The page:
Sustainability metrics are an important part of your triple bottom line.Typically, when EH&S consultants, business specialists, and regulators talk about sustainability, they break things down into the Triple Bottom Line: People, Planet, Profit.

    This approach emphasizes that a business aiming to be successful in the long term needs to ensure there will always be people willing to do the work that needs to get done, that there will always be enough natural resources to produce its products or services, and that they are financially stable enough to continue operations indefinitely. These three simple concepts offer up an effective recipe for sustainability, and make the whole thing seem pretty straightforward.

    But in practice, implementing the Triple Bottom Line philosophy is a complex process that most businesses today struggle to achieve. That’s because those three basic building blocks - people, planet, profit - are actually comprised of a complicated spectrum of elements that all need to be measured and accounted for.

    So while there’s nothing wrong with using the Triple Bottom Line as your sustainable business mantra, you actually need to dig deeper when it comes time to make decisions and act.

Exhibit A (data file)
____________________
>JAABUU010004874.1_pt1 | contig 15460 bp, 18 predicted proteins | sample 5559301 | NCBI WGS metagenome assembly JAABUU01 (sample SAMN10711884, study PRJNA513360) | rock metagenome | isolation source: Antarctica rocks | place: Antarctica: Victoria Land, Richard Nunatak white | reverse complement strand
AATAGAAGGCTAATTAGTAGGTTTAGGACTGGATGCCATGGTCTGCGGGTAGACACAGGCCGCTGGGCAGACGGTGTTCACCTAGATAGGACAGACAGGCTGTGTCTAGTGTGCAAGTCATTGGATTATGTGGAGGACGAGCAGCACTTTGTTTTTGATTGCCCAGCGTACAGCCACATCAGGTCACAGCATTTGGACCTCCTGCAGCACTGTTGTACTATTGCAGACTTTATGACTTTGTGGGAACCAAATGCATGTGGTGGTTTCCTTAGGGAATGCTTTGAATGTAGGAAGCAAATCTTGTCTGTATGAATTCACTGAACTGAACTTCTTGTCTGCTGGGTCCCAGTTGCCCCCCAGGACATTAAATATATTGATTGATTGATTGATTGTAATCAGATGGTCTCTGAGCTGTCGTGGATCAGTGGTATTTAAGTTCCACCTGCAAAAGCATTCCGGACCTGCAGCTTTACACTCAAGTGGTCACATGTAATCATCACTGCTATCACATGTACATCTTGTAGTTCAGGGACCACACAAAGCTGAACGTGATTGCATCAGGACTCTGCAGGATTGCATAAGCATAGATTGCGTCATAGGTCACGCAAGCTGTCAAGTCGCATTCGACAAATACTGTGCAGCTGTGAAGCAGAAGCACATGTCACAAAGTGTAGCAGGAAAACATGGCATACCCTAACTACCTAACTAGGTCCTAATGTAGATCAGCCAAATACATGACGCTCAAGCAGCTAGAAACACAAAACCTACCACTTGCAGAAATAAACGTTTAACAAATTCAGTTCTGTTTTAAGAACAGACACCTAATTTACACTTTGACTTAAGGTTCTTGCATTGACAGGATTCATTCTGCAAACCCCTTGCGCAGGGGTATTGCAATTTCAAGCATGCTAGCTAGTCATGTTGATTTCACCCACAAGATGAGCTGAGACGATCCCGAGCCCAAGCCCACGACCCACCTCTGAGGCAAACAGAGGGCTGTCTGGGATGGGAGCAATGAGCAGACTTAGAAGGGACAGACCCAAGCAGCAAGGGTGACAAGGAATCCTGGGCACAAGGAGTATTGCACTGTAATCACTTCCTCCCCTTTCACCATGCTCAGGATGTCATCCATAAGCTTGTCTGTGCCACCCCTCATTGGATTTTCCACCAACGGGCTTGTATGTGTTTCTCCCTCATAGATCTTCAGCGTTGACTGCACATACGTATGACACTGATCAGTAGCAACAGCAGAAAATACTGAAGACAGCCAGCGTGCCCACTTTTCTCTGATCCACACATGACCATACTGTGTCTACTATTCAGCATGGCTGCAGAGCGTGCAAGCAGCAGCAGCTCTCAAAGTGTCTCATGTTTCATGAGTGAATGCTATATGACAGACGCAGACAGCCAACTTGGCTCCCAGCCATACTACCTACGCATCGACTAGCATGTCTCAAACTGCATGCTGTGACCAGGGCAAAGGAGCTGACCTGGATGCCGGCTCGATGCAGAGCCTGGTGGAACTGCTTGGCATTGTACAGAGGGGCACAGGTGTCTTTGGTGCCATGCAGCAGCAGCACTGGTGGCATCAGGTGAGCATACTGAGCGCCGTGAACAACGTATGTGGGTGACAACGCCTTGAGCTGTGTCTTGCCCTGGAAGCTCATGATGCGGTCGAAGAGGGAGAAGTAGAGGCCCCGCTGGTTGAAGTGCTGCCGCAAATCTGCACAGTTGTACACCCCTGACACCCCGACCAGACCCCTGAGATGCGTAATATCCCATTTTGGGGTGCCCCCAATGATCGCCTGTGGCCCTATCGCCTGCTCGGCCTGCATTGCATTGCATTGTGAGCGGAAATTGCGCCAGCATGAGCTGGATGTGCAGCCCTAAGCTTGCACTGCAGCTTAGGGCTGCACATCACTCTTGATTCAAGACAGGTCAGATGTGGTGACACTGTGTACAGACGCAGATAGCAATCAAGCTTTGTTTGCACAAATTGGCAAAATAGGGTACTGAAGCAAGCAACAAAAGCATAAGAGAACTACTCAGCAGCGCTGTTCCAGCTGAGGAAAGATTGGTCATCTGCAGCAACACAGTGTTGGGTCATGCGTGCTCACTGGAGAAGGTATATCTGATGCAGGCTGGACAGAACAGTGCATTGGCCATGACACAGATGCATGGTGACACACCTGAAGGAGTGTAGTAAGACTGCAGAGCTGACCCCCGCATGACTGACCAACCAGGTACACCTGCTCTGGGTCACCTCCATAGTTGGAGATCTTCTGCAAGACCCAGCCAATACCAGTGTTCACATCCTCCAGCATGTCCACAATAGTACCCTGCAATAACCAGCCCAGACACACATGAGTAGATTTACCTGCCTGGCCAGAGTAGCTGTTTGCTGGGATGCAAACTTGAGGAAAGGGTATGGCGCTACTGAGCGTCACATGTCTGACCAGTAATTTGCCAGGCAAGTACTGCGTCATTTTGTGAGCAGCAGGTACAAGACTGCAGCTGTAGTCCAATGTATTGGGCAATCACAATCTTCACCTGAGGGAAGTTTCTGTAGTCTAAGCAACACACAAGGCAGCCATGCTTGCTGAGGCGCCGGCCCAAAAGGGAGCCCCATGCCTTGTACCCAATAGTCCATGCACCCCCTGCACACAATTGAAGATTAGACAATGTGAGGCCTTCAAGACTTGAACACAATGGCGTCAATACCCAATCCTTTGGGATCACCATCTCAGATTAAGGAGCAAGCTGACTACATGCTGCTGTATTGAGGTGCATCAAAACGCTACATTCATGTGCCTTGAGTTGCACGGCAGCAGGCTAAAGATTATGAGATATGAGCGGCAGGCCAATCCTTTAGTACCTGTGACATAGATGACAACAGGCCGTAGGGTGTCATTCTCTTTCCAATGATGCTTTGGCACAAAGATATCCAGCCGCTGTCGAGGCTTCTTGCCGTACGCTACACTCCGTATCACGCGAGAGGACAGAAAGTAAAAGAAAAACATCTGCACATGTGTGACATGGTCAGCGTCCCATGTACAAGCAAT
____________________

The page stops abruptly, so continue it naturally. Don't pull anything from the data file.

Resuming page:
Looking Beyond the Human, Environmental & Financial Dimensions

    Take a look at the Global Reporting Initiative (GRI), a voluntary sustainability reporting standard for any business. It has been maintaining a series of sustainability indicators for years. It breaks down your environmental performance into 9 distinct categories, and those are measured using 30 specific sustainability metrics, all of which you should be monitoring and continuously improving on.

    GRI does the same thing for its human and financial dimensions, with 11 Human Resources metrics, 9 Product Responsibility metrics, and 9 Economic sustainability metrics.

    That’s nearly 60 individual metrics that a sustainable business can manage and measure as part of its sustainability tracking program… and the number of sustainability metrics is growing every year with feedback from program participants.

    The Building Blocks of Action

    However, there are other essential sustainability building blocks that cannot be overlooked. These are all about how you put your philosophy into action. It doesn’t matter how well you’ve integrated theories of sustainability into your business culture and mindset if you ignore these important sustainability actions. They are the fundamental building blocks that will actually drive the results you want.

    Measure & Monitor

    There’s no point in defining all the sustainability metrics that apply to your business if you’re not going to do a proper job of tracking them by measuring and monitoring your inputs, outputs, and other sustainability Key Performance Indicators (KPIs). This is especially true when it comes to environmental, health, and safety sustainability metrics, which all include some of the most data-intensive tracking in your entire business.